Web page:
Chapter 5
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  • 1. Wireless CommunicationsLow Rate Wireless Personal Area Networks
  • 2. Objectives• Describe a wireless personal area network (WPAN)• List the different WPAN standards and their applications• Explain how IrDA, Bluetooth, and ZigBee work• Describe the security features of low-rate WPAN technology 2
  • 3. What is a WPAN?• Wireless personal area network (WPAN) – Group of technologies that are designed for short- range communications – Eliminates the need for wires or cables to interconnect multiple devices• Applications for WPAN technology include: – Synchronizing PDAs, cellular, and Smartphones – Home control systems (smarthome) – Cordless telephones – Portable device data exchange 3
  • 4. What is a WPAN? (continued)• Applications for WPAN technology include (continued): – Industrial control systems – Location — smart tags used to locate people at home or at the office – Security systems – Interactive toys – Inventory tracking• Advantages – WPAN devices use very little power – Short range helps maintain security and privacy 4
  • 5. Infrared WPANs (IrDA)• Most common infrared connection today – Based on the IrDA specifications• IrDA specifications – Define both physical devices and network protocols• IrDA devices’ characteristics – Provide walk-up connectivity – Provide a point-to-point method of data transfer • Between only two devices at a time 5
  • 6. Infrared WPANs (IrDA) (continued) 6
  • 7. Infrared WPANs (IrDA) (continued)• Serial Infrared (Version 1.0) – Designed to work like the standard serial port on a PC – Uses a UART (Universal Asynchronous Receiver/Transmitter) • Microchip that also controls a computer’s serial interface• Fast Infrared (FIR) (Version 1.1) – Extends the data rate to 4 Mbps – When two IrDA devices first communicate • They both transmit using SIR • Then they shift to FIR speed 7
  • 8. RF WPANs• Offer functionality beyond that of IR devices• Include – Bluetooth – 802.15.4 (ZigBee) 8
  • 9. IEEE 802.15.1 and Bluetooth• Industry specification – Bluetooth Special Interest Group (SIG)• Defines small-form-factor, low-cost wireless radio communications• IEEE licensed this wireless technology – To adapt and copy a portion of the specification as the base material for 802.15.1• 802.15.1 standard – Approved in March 2, 2002 – Fully compatible with Bluetooth version 1.1 9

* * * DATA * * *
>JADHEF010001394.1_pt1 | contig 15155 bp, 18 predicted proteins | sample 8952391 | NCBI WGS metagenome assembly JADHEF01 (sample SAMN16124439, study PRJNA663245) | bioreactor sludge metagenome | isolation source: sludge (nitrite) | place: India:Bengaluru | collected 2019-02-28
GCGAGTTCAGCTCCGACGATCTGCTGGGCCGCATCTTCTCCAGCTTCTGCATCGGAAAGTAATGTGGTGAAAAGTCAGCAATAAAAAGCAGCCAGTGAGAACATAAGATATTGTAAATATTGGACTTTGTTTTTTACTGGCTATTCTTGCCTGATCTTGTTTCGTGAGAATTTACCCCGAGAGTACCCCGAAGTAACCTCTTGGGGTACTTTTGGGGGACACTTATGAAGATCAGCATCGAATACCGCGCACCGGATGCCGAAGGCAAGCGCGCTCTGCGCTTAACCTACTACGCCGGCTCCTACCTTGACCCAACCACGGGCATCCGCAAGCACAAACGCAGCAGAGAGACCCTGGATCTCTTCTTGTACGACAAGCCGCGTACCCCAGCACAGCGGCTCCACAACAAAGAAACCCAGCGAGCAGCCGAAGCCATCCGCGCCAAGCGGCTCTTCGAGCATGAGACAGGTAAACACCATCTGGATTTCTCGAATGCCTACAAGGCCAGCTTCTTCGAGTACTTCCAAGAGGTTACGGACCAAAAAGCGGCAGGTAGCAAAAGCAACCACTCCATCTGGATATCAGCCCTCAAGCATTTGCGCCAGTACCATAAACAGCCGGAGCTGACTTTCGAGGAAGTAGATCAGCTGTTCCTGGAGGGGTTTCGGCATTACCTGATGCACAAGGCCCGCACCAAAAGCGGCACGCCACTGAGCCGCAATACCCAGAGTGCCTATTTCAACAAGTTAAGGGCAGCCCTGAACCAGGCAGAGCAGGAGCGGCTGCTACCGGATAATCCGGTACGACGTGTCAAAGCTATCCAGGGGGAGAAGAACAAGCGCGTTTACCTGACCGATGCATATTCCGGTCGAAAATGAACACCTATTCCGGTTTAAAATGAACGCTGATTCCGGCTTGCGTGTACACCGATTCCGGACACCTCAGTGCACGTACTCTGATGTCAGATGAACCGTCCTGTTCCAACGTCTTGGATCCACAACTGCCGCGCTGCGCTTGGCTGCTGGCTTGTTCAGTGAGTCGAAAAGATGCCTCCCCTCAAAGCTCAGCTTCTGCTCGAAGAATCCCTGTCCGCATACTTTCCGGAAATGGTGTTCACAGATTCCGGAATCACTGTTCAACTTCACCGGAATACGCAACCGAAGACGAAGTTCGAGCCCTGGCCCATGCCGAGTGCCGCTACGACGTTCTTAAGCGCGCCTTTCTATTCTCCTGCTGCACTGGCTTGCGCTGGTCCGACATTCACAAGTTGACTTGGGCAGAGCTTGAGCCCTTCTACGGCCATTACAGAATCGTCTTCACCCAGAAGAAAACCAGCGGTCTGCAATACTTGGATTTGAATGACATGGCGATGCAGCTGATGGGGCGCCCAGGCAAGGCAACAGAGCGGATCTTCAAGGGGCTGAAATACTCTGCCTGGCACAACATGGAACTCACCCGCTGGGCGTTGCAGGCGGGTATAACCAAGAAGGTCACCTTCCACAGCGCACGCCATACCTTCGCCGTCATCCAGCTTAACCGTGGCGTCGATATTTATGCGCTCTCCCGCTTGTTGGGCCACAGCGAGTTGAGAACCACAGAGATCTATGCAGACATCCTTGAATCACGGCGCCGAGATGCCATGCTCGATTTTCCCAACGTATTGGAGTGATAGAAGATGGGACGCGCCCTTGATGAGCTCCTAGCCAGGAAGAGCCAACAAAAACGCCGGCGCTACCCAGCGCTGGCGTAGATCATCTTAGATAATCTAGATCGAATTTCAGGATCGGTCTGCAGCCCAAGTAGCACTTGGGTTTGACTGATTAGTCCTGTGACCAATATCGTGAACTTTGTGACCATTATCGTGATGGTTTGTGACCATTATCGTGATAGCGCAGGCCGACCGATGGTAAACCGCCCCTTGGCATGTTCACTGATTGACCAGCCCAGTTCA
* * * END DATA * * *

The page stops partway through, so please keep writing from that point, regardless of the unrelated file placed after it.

• 10. Bluetooth Protocol Stack• Bluetooth RF layer – Defines how the basic hardware that controls the radio transmissions functions – Data bits (0 and 1) are converted into radio signals and transmitted• Radio module – A single radio transmitter/receiver (transceiver) – Only hardware required for Bluetooth to function – Bluetooth can transmit at a speed of up to 1 Mbps – Bluetooth version 2.0 transmits at 2 or 3 Mbps 10
  • 11. Bluetooth Protocol Stack (continued) 11
  • 12. Bluetooth Protocol Stack (continued) 12
  • 13. Bluetooth Protocol Stack (continued) 13
  • 14. Bluetooth Protocol Stack (continued)• Network topologies (continued) – Scatternet • Group of piconets in which connections exist between different piconets – To communicate in each different piconet • Device must use the master device address and clock of that specific piconet – Bluetooth device can be a slave in several piconets • But can be a master in only one piconet – A master and slave can switch roles in a piconet 14
  • 15. Bluetooth Link Manager Layer (continued)• Link between Bluetooth devices (continued) – Bluetooth power usage (continued) • Power-saving modes – Active – Sniff – Hold – Park 15
  • 16. Low Rate WPAN Security• Security should be of little concern with WPANs• One of the most serious concerns is social engineering• Designing security in WPANs – Much more difficult task than in other networking technologies• Public key infrastructure (PKI) – Unique security code, or key, provided by a certificate authority• Certificate authority – Private company that verifies the authenticity of users 16
  • 17. Security in Infrared WPANs• Limited to the line-of-sight characteristic of this type of connection• IrDA specification makes no provision for encrypting data or protecting the connection – Users may encrypt a file before exchanging it• IrDA devices support open access – So that anyone can transmit files without first notifying the device’s owner• Open access can be a major security concern• Bluetooth provides security at the LMP layer – Using authentication• Authentication is based on identifying the device itself• Authentication scheme is a challenge-response strategy• Encryption is the process of encoding communications – And ensures that the transmissions cannot be easily intercepted and decoded 17
  • 18. Summary• The most common infrared connection today is based on the IrDA standard – IrDA devices cannot send and receive at the same time – IrDA is easy to use• Bluetooth is a wireless technology that uses short- range radio frequency (RF) transmissions – Supported by over 2,500 hardware and software vendors 18